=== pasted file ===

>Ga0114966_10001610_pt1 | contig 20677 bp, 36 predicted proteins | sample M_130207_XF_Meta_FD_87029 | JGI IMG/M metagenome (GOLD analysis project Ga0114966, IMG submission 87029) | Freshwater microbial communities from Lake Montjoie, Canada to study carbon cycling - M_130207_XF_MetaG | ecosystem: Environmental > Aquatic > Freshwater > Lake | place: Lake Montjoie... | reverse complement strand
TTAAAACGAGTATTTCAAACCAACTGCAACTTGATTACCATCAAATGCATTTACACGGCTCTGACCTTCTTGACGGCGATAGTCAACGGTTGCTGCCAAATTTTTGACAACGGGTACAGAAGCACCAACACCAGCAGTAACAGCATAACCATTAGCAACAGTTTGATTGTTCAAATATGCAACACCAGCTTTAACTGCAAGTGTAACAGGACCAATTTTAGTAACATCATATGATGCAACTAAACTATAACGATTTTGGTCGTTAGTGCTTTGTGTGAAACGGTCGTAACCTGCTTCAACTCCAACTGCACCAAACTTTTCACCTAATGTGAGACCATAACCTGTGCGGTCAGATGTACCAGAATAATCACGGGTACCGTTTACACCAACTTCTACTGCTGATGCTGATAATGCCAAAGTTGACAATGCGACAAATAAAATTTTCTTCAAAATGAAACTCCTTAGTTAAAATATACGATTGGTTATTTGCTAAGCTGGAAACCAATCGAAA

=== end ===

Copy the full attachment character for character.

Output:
>Ga0114966_10001610_pt1 | contig 20677 bp, 36 predicted proteins | sample M_130207_XF_Meta_FD_87029 | JGI IMG/M metagenome (GOLD analysis project Ga0114966, IMG submission 87029) | Freshwater microbial communities from Lake Montjoie, Canada to study carbon cycling - M_130207_XF_MetaG | ecosystem: Environmental > Aquatic > Freshwater > Lake | place: Lake Montjoie... | reverse complement strand
TTAAAACGAGTATTTCAAACCAACTGCAACTTGATTACCATCAAATGCATTTACACGGCTCTGACCTTCTTGACGGCGATAGTCAACGGTTGCTGCCAAATTTTTGACAACGGGTACAGAAGCACCAACACCAGCAGTAACAGCATAACCATTAGCAACAGTTTGATTGTTCAAATATGCAACACCAGCTTTAACTGCAAGTGTAACAGGACCAATTTTAGTAACATCATATGATGCAACTAAACTATAACGATTTTGGTCGTTAGTGCTTTGTGTGAAACGGTCGTAACCTGCTTCAACTCCAACTGCACCAAACTTTTCACCTAATGTGAGACCATAACCTGTGCGGTCAGATGTACCAGAATAATCACGGGTACCGTTTACACCAACTTCTACTGCTGATGCTGATAATGCCAAAGTTGACAATGCGACAAATAAAATTTTCTTCAAAATGAAACTCCTTAGTTAAAATATACGATTGGTTATTTGCTAAGCTGGAAACCAATCGAAA